Buying and Selling Scottsdale Homes: Title and Escrow
- The Title and Escrow Process in Arizona -
When you buy or sell property in Arizona, a major part of the process involves a title company. This post will give an overview of how the title and escrow process works from the various players' perspectives.
The title company in a real estate transaction does many things on behalf of the buyer and seller. Some highlights include:
- Holding escrow money funds in a trust account
- Constant communication with the buyer and seller to ensure all necessary paperwork is submitted and completed
- Title searches on the property to ensure it is able to be sold
- Prepare the paperwork that outlines what must occur prior to the sale
- Receive the loan documents (if applicable) from the lender and return signed documents
- Prepare the closing package and manage the signing process for the buyer and seller
- Prepare and send the information needed in order to record the sale
- Act as an intermediary in the event of a dispute
Unlike your real estate agent who is working directly on your behalf, the title company is a neutral third party in that it does not favor either the buyer or seller in the transaction.
Your point person will be the Escrow Officer and you will most likely also work with their support staff.
From the Real Estate Agent's Standpoint
When a buyer submits an offer to a seller, there is a section in the contract that asks for the Title Company. The buyers are free to select any company they choose, but if they are unfamiliar with these types of companies they are free to ask around and most agents have a list of title companies they can share. (Note: The seller has an option to counter with another title company suggestion. If that is the case, the buyer and seller will need to come to an agreement prior to escrow.)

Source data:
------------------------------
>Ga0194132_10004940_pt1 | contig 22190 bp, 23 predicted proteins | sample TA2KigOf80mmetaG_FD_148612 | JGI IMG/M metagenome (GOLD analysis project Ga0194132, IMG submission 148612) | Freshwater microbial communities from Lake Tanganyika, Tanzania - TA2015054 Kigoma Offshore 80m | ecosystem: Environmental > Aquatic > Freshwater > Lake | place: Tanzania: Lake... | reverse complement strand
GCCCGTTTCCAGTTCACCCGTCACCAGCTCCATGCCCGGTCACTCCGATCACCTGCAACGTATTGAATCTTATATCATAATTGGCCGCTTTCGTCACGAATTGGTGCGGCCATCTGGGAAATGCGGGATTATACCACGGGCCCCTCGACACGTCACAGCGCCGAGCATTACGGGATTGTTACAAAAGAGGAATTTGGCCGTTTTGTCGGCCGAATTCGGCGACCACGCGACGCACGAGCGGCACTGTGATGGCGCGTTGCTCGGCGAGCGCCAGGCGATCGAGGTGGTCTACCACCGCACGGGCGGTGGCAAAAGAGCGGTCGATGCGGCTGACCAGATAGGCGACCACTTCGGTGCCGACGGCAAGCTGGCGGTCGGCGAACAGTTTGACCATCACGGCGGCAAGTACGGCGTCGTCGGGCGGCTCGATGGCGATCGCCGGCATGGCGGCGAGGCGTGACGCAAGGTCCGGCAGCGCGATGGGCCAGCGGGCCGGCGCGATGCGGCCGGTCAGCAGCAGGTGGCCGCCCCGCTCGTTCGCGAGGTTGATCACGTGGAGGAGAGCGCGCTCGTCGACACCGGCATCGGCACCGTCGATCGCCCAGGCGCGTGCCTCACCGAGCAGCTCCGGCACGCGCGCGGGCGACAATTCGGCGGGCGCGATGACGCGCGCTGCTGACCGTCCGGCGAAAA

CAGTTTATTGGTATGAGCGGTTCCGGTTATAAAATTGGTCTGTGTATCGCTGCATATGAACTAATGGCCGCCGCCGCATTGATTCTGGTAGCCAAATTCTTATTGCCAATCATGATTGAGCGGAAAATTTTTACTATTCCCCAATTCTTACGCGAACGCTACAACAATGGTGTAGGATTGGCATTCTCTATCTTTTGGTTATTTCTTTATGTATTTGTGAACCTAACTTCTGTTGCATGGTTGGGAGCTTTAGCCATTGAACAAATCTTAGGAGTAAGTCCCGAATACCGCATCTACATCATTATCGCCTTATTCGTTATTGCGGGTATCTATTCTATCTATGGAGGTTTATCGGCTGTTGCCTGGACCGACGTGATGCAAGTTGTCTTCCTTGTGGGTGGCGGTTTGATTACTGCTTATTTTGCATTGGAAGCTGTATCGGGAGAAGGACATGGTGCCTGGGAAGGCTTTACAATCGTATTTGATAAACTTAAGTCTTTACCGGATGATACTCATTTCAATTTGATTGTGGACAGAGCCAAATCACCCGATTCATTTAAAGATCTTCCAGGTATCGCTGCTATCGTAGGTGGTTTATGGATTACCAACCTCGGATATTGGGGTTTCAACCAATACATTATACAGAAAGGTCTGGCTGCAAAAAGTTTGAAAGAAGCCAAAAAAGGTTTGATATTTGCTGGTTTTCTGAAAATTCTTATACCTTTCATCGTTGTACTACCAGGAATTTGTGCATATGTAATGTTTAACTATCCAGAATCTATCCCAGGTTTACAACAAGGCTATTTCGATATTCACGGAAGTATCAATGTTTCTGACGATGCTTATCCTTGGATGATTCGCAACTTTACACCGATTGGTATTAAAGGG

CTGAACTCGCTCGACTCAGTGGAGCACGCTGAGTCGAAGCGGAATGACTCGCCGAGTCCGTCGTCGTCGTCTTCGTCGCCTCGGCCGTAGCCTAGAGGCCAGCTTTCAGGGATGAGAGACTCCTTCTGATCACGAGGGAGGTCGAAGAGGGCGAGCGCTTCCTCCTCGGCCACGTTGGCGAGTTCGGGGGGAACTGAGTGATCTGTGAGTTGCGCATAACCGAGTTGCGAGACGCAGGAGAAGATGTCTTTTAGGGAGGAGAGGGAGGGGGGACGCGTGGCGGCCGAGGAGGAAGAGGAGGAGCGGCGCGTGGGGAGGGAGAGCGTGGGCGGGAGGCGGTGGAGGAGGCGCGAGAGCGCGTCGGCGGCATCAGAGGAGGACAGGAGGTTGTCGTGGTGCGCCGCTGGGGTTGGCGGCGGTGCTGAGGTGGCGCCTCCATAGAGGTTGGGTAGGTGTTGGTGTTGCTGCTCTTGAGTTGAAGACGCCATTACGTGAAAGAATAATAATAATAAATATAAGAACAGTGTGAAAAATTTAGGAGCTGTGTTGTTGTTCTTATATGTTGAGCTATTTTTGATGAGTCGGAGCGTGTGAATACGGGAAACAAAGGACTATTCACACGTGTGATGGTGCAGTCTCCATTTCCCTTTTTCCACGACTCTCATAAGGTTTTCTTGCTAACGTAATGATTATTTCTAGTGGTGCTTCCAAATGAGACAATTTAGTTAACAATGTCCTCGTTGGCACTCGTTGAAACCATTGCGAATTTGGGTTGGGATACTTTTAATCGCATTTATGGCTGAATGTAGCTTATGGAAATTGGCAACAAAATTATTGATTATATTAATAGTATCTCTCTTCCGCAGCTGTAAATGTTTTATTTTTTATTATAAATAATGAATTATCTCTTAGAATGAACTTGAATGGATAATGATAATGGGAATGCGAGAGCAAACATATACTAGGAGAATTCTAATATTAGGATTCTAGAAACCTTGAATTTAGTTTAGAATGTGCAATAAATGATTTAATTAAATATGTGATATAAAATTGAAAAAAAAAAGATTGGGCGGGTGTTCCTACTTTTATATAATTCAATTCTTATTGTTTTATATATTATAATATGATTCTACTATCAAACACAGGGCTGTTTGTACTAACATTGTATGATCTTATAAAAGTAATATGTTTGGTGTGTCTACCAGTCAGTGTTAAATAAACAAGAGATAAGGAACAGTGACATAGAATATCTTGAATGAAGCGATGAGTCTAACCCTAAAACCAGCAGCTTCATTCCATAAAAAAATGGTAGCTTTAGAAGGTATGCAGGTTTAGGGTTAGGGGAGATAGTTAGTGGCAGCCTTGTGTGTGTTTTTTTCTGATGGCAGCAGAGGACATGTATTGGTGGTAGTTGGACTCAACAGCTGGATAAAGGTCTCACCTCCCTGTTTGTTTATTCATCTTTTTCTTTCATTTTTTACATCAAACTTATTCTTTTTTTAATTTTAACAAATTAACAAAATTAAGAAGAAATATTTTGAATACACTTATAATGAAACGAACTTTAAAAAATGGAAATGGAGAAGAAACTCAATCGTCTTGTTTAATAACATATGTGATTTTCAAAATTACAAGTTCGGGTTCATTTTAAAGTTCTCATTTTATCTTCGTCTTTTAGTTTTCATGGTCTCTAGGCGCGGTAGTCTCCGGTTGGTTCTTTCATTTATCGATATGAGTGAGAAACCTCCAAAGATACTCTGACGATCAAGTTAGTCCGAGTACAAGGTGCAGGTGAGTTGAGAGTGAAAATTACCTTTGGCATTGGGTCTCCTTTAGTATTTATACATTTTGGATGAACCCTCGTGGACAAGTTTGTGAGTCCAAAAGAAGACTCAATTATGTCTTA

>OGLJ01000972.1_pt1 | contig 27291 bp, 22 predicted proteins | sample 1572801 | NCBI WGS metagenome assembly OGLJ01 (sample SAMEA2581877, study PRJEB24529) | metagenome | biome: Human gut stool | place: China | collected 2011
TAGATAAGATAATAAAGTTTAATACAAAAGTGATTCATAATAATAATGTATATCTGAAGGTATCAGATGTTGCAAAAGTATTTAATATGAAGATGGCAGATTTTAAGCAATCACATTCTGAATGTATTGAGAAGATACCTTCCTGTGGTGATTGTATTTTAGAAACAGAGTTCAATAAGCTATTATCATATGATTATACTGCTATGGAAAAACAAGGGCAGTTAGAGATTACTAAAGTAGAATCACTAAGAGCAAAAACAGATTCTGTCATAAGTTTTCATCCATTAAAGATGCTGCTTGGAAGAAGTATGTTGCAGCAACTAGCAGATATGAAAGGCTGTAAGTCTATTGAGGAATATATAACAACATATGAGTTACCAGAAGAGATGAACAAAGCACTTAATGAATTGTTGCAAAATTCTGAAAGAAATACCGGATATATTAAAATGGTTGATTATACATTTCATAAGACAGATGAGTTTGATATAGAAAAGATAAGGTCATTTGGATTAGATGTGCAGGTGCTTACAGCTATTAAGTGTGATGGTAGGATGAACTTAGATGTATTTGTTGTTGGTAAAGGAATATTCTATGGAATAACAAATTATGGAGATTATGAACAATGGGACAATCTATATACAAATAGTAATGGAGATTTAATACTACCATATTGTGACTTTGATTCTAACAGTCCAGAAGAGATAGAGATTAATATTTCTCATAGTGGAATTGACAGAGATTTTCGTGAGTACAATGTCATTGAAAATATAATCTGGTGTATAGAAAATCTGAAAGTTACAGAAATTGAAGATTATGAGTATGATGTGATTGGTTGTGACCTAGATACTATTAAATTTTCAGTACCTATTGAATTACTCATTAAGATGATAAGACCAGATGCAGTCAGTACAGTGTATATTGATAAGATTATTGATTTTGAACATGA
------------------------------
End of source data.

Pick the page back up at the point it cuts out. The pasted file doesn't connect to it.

Once there is a contract, the real estate agents will make sure that all of the contract paperwork and buyer/seller information gets submitted and that the title company has everything it needs to get started. The real estate agents will also stay in touch with the title representatives throughout the transaction and assist if/when needed.
From the Seller's Standpoint
If you are selling your home and the escrow is underway, the title company will request information from you like your loan payoff (if applicable), trust documents (if the home is held in a trust,) and so on.
Once they have the information they need from you, you will receive documents that outline what needs to be taken care of prior to closing. This could be paying off Homeowners Association dues or outstanding taxes, any additional documentation they need and so on.
When it is close to the close of escrow, you will make an appointment to sign documents to close out your side of the transaction. And, once the sale has closed, the title company will ensure you receive your proceeds from the sale.
From the Buyer's Standpoint
Similarly to the seller, you will need to submit some documentation up front. However, where you will be putting in most of your effort is with your lender for your home loan, (if applicable.) When you have been approved for the loan, your lender will send the documents to title.
Title will then compile your loan documents along with any titled documents and you will make an appointment to sign off on those documents. You will also need to wire any funds you are required to pay to title, such as your down payment. Once this is all taken care of and the deed records, the home is yours!
Did You Know? You do not have to be present in Arizona to sign your documents or for the actual close. Any documents can be sent to you to be signed via a notary. However, if you are not going to be physically present to sign, you need to let title, your agent and your lender know so they can add additional time for the documents to be sent each way.
Disclaimer: This is just a broad overview of the title and escrow process for residential real estate purchases in Arizona. It is not intended as legal advice. For title and escrow questions, please consult your title company professional.